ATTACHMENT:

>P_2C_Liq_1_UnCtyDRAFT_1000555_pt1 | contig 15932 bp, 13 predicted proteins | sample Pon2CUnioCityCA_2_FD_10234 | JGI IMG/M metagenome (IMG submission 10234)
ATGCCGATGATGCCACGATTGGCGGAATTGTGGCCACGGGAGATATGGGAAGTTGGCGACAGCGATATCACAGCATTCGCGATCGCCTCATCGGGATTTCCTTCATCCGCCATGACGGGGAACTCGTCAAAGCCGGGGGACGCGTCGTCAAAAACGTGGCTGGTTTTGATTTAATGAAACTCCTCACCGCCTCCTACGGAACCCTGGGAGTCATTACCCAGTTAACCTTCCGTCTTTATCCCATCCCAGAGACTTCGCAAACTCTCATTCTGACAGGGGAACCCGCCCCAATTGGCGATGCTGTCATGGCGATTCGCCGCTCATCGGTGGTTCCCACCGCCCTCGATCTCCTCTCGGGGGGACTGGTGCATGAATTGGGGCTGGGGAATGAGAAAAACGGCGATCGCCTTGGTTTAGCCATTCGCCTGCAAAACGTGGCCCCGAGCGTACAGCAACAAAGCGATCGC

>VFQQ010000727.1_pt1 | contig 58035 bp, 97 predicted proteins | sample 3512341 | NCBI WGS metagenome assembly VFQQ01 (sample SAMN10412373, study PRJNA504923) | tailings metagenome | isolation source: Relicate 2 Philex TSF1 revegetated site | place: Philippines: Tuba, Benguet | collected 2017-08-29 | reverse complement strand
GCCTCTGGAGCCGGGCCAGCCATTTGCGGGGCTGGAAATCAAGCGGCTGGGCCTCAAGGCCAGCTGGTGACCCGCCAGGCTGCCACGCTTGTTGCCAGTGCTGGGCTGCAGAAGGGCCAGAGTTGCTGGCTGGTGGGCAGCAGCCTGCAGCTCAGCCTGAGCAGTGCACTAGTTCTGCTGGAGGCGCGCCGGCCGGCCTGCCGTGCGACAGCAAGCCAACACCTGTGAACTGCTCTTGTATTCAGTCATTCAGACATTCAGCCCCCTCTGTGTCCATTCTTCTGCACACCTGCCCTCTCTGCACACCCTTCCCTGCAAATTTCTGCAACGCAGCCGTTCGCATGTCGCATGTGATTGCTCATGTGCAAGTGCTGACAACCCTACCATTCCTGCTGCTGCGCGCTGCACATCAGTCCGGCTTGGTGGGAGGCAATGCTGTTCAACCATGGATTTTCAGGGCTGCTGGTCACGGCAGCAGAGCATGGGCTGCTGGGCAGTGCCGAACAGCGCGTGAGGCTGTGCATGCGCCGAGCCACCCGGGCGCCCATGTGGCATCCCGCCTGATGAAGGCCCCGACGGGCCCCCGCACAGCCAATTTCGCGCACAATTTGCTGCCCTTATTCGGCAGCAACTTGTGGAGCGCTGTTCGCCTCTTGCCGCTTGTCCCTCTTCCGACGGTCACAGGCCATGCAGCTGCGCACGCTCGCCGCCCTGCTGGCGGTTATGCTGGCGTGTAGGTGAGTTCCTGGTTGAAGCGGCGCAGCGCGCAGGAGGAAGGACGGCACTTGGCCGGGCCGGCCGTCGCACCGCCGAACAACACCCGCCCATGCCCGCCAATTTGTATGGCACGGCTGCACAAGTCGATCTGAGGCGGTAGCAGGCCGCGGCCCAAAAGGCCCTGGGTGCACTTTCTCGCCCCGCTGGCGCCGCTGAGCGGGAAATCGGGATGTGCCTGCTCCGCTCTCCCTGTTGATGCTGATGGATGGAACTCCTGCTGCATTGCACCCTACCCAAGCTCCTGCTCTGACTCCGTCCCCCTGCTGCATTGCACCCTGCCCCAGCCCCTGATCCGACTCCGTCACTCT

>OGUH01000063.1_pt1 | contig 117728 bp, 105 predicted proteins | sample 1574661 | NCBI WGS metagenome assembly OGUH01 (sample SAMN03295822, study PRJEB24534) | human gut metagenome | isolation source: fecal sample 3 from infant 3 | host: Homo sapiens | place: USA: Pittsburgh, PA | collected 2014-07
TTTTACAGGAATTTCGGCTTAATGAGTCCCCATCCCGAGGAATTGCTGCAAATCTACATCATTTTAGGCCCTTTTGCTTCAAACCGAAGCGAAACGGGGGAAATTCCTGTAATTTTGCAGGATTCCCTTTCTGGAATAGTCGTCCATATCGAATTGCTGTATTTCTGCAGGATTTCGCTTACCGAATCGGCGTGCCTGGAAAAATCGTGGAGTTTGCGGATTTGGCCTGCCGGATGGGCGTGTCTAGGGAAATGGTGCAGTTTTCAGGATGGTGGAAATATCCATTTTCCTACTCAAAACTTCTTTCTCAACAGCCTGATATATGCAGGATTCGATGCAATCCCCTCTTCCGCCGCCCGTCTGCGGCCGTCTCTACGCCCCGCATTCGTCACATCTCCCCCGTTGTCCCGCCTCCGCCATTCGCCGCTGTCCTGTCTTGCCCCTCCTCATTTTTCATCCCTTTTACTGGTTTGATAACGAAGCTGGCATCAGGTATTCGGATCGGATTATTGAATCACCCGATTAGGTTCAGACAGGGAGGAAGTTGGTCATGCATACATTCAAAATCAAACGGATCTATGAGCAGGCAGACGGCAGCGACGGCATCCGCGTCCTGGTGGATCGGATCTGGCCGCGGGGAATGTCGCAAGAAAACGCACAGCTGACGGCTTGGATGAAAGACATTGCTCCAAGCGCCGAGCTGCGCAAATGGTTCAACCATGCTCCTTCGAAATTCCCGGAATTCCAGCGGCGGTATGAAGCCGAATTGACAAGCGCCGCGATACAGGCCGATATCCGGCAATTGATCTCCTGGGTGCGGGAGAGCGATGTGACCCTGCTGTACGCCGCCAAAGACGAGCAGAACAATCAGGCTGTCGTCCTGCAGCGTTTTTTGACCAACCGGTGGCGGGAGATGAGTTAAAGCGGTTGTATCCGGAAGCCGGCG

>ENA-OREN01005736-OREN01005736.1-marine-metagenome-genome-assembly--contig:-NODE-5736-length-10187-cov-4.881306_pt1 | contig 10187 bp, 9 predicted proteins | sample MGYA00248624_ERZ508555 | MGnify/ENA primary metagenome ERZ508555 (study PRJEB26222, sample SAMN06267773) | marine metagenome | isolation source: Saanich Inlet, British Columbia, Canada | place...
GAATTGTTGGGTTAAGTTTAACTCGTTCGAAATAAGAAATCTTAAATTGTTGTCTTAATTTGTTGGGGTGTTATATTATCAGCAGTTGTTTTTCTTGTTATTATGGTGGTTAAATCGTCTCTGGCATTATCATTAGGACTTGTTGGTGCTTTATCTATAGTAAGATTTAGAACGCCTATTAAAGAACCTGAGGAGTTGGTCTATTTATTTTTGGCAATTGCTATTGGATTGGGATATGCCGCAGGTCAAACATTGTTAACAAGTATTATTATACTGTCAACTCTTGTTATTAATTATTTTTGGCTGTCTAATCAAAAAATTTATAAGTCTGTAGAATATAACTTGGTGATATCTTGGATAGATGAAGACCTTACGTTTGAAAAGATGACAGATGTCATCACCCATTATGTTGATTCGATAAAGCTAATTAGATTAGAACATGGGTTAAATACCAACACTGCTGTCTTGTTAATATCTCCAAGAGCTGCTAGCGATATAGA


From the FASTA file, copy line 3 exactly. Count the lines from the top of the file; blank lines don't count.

>VFQQ010000727.1_pt1 | contig 58035 bp, 97 predicted proteins | sample 3512341 | NCBI WGS metagenome assembly VFQQ01 (sample SAMN10412373, study PRJNA504923) | tailings metagenome | isolation source: Relicate 2 Philex TSF1 revegetated site | place: Philippines: Tuba, Benguet | collected 2017-08-29 | reverse complement strand